even if the website's contents were not hearsay, Mr.
Jurgensen faces the additional problem of the website's
disclaimer. The website makes clear that it is not prepared
to represent that the information it contains is necessarily
currently accurate. This disclaimer is problematic for Mr.
Jurgensen, insofar as Dr. Hamalian has acknowledged that she
once resided and was registered to vote at the River
Vale address, but that she no longer lived there at the time
service was attempted. Thus, there remains the substantial
possibility that the website's data is outdated,
reporting only Dr. Hamalian's former, not
current, address. Mr. Jurgensen's response does not
address this problem (e.g. by presenting evidence
from New Jersey's current voter registration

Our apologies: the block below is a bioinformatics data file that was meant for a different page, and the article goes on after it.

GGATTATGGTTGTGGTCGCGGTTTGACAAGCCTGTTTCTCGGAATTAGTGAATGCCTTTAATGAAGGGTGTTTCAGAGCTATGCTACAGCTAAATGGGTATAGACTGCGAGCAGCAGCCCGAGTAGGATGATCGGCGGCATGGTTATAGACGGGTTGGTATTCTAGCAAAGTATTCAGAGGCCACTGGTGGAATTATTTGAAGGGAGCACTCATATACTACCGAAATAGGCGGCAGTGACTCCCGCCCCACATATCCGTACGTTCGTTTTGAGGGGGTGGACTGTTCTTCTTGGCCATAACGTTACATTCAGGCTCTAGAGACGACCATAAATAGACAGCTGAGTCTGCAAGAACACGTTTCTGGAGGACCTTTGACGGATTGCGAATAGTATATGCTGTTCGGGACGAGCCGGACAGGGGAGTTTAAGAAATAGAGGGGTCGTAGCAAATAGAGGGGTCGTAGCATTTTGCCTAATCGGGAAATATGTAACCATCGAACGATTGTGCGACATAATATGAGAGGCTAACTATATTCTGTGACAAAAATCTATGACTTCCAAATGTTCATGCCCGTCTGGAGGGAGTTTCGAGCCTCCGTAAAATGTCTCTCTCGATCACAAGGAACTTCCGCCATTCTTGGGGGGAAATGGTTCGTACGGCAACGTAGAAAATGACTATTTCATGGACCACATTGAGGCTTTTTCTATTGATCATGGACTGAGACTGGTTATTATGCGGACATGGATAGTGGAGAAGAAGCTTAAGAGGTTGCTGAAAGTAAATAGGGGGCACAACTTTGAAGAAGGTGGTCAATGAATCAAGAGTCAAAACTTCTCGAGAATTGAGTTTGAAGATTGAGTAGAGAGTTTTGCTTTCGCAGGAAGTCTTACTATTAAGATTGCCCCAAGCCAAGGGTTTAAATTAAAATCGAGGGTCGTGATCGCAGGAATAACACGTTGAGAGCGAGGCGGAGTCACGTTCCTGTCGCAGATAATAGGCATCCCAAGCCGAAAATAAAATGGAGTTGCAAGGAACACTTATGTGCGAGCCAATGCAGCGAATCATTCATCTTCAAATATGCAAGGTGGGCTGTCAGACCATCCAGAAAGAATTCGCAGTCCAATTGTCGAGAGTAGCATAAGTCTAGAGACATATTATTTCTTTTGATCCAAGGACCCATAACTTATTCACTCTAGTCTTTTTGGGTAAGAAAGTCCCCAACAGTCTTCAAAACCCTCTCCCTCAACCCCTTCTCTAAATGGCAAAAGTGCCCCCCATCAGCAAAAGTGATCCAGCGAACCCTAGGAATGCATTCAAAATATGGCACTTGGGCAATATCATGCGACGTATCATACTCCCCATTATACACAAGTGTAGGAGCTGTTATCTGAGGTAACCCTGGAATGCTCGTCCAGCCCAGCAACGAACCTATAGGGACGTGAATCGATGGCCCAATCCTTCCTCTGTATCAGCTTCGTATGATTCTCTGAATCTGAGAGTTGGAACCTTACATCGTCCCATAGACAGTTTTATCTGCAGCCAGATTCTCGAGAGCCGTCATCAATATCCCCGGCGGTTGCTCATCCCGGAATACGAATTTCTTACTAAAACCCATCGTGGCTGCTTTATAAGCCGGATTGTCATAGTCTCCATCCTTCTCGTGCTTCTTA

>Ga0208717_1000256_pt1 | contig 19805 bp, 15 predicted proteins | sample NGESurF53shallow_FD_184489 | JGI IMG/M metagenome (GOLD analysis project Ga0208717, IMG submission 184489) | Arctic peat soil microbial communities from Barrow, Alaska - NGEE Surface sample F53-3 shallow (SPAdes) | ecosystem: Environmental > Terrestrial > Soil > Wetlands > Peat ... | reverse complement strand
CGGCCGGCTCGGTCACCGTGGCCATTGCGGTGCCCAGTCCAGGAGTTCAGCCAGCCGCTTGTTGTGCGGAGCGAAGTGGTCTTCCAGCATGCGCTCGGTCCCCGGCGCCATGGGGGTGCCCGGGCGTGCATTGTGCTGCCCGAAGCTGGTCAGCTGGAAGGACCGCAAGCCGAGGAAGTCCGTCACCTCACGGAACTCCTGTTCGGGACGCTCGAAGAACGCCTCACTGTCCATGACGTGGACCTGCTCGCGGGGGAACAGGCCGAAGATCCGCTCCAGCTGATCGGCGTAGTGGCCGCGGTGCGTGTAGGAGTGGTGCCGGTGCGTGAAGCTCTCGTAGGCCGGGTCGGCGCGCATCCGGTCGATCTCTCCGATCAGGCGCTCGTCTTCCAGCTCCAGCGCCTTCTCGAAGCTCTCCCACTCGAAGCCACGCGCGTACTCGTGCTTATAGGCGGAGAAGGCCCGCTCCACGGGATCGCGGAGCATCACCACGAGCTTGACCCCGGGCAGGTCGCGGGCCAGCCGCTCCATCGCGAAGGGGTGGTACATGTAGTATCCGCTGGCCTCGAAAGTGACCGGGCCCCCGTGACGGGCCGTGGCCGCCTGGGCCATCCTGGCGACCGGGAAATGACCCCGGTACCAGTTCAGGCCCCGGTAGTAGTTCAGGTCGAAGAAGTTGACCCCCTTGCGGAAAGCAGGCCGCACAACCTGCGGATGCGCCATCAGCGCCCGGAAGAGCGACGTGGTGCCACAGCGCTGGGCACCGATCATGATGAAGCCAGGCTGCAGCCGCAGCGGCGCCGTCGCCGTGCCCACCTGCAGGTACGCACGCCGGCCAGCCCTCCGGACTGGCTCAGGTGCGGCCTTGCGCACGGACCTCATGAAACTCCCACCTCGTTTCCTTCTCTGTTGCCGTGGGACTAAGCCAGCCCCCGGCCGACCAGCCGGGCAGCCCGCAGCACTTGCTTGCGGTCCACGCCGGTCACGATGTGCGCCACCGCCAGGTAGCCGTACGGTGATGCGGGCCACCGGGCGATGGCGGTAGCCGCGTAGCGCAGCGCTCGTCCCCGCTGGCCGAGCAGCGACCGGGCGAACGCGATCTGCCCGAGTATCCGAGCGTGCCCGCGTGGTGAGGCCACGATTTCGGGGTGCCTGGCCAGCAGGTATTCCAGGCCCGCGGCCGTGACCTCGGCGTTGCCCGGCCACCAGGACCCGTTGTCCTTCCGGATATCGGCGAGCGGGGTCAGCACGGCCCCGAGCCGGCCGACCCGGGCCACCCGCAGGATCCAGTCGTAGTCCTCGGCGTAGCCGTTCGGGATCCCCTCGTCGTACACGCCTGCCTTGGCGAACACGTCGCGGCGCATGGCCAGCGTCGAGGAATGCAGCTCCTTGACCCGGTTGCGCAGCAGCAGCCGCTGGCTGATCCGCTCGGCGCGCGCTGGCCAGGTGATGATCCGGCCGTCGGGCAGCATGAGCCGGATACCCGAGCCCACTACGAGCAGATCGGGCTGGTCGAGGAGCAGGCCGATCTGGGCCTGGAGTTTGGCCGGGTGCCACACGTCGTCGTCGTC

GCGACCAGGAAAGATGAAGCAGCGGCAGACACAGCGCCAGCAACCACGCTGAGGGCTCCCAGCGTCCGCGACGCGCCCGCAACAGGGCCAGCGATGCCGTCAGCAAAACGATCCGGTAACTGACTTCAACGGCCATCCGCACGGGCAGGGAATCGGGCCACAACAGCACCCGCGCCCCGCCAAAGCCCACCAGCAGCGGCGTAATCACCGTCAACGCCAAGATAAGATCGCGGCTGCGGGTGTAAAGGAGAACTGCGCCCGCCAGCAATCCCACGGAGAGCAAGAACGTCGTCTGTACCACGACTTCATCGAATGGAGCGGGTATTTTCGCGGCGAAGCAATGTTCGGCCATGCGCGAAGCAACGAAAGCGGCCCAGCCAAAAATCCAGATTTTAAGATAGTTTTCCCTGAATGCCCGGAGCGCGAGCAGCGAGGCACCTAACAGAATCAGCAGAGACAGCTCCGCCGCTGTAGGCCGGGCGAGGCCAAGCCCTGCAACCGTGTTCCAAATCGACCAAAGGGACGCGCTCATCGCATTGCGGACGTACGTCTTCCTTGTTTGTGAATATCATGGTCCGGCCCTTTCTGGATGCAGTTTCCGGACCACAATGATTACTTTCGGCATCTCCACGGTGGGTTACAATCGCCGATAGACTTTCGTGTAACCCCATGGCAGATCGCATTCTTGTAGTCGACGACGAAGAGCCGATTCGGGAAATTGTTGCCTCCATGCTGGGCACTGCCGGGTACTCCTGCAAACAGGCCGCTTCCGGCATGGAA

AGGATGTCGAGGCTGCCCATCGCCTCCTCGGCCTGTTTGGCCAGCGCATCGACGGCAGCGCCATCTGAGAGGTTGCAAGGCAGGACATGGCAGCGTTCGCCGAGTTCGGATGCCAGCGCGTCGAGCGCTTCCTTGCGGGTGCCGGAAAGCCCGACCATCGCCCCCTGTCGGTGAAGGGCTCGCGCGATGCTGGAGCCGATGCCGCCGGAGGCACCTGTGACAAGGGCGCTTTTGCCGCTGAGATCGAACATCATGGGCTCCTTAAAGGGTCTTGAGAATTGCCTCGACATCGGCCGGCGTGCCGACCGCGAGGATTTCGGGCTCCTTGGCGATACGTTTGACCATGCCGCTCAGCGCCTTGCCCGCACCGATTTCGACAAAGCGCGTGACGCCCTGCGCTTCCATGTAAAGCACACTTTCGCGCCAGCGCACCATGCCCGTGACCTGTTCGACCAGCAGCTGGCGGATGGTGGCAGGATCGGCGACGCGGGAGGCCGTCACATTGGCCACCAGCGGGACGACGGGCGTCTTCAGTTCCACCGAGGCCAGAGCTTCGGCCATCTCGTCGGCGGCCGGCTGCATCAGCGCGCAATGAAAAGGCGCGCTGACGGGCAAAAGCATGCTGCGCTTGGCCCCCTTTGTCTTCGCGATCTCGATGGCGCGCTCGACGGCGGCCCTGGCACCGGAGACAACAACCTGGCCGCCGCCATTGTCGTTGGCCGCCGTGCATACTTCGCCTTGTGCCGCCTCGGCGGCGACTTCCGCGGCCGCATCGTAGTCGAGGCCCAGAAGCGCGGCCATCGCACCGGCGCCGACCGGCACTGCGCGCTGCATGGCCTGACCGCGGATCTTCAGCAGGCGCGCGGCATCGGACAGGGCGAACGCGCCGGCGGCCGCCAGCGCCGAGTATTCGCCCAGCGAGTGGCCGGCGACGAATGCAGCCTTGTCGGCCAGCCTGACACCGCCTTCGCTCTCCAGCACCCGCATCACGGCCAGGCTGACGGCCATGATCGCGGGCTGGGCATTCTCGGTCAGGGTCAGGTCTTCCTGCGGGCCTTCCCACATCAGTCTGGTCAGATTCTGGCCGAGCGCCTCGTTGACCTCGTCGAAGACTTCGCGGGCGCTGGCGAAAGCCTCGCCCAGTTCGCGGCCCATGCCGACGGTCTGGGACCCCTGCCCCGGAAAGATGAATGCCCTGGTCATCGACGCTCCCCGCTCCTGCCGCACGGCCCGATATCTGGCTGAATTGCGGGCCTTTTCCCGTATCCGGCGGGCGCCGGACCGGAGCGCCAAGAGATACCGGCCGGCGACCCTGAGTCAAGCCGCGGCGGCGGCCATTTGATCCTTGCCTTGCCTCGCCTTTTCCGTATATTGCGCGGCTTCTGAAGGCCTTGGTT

records establishing Dr. Hamalian's current residence).
Accordingly, the Court would grant Dr. Hamalian's motion
on this ground as well.
having quashed the service on Dr. Hamalian, the Court is left
with Mr. Jurgensen's request for additional time to
effect service upon her. Fed.R.Civ.P. 4(m) sets a presumptive
time limit of 90 days from the commencement of the action for
a plaintiff to complete service of process on each defendant,
and requires a plaintiff to show “good cause” to
extend that deadline further. Here, nearly 300 days - more
than triple the amount of time contemplated by the Federal
Rules - have passed and Dr. Hamalian remains un-served. Mr.
Jurgensen requests additional time but has not offered any
explanation of “good cause” that would justify a
second extension (that is, an extension beyond that already
granted by the Magistrate Judge in December 2018). The Court